In two unrelated but strikingly similar terrorism cases, radicalised individuals were jailed for 42 and 36 years on 5 June 2019, after carrying out stabbing attacks.
In Victoria, Momena Shoma (26) was sentenced to 42 years’ jail with a non-parole period of 31 years and six months, after she pleaded guilty to stabbing her homestay host, Roger Singaravelu, with a knife in Melbourne’s Mill Park on 9 February 2018.
In Sydney, Ihsas Khan (25) was sentenced to 36 years’ jail, with a non-parole period of 27 years, after he was found guilty of stabbing a neighbour, Wayne Greenhalgh, with a knife in the Sydney suburb of Minto on 10 September 2016.
These were the first terrorist attacks perpetrated in Australia by individuals, and CDPP prosecutors knew both cases would be ground breaking. What they didn’t realise was just how many challenges and complications would arise.
In contrast to the majority of counter-terrorism cases prosecuted in Australia previously, both matters were wholly reactive in the way they were investigated. As police were not previously aware of the individuals, no evidence had been gathered in the lead-up to the attacks to fill gaps in the prosecution cases, clarify motives or provide links to accomplices.
In both cases, CDPP prosecutors needed to rely on witness statements from traumatised victims who had been involved in vicious attacks. Managing the witnesses’ experiences, expectations and frustrations, particularly in relation to long delays between plea hearings and sentencing, was a confronting experience for the prosecutors.
Throughout the aftermath of the attacks and criminal prosecution, prosecutors were in close contact with the CDPP’s WAS and wellbeing services, to ensure adequate support was available for those managing the CDPP’s case, and the witnesses involved.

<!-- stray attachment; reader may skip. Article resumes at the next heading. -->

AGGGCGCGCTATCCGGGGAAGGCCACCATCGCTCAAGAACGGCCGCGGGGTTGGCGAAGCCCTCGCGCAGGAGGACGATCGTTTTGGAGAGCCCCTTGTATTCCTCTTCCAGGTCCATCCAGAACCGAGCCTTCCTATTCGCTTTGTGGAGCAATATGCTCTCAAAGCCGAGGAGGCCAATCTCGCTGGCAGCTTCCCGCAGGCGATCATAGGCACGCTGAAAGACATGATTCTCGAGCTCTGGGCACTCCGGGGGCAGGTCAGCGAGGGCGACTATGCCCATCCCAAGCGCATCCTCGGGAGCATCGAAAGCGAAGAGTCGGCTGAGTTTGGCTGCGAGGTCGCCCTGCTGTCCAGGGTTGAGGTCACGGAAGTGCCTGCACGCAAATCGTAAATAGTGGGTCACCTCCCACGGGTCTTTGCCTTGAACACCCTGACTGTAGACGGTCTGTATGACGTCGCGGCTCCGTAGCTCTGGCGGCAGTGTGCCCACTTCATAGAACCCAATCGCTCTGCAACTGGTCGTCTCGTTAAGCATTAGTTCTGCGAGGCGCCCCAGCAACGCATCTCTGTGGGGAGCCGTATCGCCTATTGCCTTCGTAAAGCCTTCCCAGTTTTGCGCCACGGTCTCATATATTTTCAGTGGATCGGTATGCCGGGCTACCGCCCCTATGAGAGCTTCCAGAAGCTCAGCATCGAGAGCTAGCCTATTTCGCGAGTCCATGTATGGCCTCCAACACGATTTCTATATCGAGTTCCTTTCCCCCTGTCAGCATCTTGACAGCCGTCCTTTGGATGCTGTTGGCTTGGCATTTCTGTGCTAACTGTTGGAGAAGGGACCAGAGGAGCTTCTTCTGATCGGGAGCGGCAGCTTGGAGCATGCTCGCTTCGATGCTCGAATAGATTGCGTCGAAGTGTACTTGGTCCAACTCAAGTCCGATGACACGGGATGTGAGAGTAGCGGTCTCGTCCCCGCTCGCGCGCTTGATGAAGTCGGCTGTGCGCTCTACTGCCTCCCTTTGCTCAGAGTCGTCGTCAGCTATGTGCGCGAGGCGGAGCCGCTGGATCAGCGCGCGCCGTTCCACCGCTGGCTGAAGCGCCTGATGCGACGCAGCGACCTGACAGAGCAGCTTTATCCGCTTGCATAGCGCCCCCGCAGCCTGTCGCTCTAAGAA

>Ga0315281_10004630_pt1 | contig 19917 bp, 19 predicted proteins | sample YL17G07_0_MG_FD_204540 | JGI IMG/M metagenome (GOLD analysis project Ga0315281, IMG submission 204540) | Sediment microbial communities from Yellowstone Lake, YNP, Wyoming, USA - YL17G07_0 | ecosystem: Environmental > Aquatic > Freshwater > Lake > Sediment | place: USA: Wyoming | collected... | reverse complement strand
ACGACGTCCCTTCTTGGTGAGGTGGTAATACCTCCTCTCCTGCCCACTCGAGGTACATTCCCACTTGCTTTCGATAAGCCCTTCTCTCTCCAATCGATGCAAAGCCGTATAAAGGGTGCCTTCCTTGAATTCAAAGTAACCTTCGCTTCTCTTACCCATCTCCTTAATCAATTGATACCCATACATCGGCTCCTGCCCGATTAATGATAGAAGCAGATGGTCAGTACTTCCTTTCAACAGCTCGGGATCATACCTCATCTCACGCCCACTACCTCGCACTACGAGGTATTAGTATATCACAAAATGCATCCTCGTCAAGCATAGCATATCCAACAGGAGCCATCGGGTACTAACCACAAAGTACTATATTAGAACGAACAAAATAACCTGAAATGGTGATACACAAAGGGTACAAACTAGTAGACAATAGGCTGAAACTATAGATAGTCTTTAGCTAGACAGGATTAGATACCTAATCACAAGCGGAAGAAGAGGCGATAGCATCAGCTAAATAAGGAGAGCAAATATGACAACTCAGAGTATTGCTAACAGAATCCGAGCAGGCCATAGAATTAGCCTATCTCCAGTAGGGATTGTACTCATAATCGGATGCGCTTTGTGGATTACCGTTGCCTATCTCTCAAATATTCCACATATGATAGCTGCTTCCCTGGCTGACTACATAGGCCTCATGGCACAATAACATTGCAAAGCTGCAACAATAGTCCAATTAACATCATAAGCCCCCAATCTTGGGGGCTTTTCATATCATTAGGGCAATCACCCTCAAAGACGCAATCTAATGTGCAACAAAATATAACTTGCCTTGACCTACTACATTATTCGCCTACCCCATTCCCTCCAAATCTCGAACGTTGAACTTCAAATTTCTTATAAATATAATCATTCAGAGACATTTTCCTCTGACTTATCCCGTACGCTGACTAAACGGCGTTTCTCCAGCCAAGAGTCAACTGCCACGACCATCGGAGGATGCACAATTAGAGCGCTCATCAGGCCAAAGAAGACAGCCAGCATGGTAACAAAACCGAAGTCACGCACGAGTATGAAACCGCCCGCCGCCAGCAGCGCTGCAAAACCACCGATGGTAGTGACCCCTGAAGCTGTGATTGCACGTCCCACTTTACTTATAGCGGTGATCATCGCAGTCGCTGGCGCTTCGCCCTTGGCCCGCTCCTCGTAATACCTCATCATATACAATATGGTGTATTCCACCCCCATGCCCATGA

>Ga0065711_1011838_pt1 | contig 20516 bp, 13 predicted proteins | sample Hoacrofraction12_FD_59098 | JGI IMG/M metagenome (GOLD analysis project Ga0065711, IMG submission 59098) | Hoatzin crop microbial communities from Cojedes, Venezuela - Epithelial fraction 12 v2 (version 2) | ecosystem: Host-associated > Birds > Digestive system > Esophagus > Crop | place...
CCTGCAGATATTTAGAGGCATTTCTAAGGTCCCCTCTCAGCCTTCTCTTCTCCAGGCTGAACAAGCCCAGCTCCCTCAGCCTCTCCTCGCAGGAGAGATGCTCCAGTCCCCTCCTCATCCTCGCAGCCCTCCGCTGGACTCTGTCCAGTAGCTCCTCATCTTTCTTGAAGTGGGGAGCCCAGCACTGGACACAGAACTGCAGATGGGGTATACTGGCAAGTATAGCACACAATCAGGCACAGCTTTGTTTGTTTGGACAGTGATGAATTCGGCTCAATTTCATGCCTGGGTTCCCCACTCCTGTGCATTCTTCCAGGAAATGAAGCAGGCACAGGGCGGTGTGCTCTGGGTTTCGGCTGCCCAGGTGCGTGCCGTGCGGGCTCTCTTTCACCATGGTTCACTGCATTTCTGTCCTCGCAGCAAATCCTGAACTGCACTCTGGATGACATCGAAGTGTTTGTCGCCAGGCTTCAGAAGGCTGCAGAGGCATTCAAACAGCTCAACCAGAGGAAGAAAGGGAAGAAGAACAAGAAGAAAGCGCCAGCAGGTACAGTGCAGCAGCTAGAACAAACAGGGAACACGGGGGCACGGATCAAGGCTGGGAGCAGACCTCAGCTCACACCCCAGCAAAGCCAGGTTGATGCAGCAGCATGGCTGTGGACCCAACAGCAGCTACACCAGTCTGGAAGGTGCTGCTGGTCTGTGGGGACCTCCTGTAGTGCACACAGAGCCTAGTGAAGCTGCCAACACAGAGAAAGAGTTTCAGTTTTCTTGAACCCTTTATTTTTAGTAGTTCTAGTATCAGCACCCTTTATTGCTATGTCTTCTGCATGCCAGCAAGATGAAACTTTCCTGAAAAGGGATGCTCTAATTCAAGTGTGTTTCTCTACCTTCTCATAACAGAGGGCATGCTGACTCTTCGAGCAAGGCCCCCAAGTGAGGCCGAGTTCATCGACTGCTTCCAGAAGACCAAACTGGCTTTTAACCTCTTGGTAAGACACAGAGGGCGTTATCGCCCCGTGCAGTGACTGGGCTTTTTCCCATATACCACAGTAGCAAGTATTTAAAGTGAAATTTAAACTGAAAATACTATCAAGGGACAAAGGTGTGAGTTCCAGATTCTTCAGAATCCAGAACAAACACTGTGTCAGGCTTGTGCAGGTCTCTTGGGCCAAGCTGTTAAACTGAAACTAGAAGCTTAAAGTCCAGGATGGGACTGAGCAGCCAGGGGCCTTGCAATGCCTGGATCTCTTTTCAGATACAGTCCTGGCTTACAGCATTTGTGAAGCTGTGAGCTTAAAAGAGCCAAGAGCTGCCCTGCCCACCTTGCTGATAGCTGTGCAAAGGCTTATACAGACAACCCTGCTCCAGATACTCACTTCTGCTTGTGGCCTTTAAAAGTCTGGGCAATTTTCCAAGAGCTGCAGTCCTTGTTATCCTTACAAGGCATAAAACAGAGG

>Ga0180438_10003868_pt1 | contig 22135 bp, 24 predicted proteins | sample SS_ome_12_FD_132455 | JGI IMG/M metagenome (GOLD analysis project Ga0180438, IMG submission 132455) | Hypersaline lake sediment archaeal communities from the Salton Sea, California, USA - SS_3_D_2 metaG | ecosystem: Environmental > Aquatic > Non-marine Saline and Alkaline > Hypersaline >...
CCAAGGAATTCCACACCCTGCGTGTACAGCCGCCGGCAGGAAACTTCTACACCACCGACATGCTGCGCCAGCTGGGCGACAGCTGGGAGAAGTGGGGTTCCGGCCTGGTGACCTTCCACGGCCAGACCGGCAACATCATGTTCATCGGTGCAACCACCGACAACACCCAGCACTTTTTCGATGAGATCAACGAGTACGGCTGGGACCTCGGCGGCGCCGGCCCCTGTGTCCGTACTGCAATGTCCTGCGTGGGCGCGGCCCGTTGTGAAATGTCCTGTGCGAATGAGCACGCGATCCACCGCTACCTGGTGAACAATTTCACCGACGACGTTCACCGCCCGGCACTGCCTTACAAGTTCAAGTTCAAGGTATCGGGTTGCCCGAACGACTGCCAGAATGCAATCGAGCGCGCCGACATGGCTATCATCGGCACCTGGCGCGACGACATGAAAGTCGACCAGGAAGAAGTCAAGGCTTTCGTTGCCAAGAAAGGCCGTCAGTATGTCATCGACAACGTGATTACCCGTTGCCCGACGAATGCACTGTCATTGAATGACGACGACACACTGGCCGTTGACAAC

The WAS worked closely with the AFP to ensure the victims, their families and other witnesses directly affected by the attacks had the support, advice and information they needed throughout the prosecution process.
The CDPP’s Deputy Director responsible for Organised Crime and Counter Terrorism, Scott Bruckard, said the substantial sentences imposed in each case reflected the very serious nature of the offending and the need to protect the community from such attacks.
‘The cases have striking similarities in the way the offenders were radicalised and carried out their attacks,’ Mr Bruckard said.
‘This includes the way they were exposed to extremist materials, their commitment to carrying out acts of violent jihad and the nature of the attacks themselves. It also highlights the changing nature of Australia’s security environment and the increasing presentation of cases involving lone actors using relatively unsophisticated methods of attack.’
‘I would like to commend the efforts of the Joint Counter Terrorism Teams who, together with their partner agencies, worked closely with Federal Prosecutors to assemble and present the evidence, which resulted in both offenders being brought to justice.’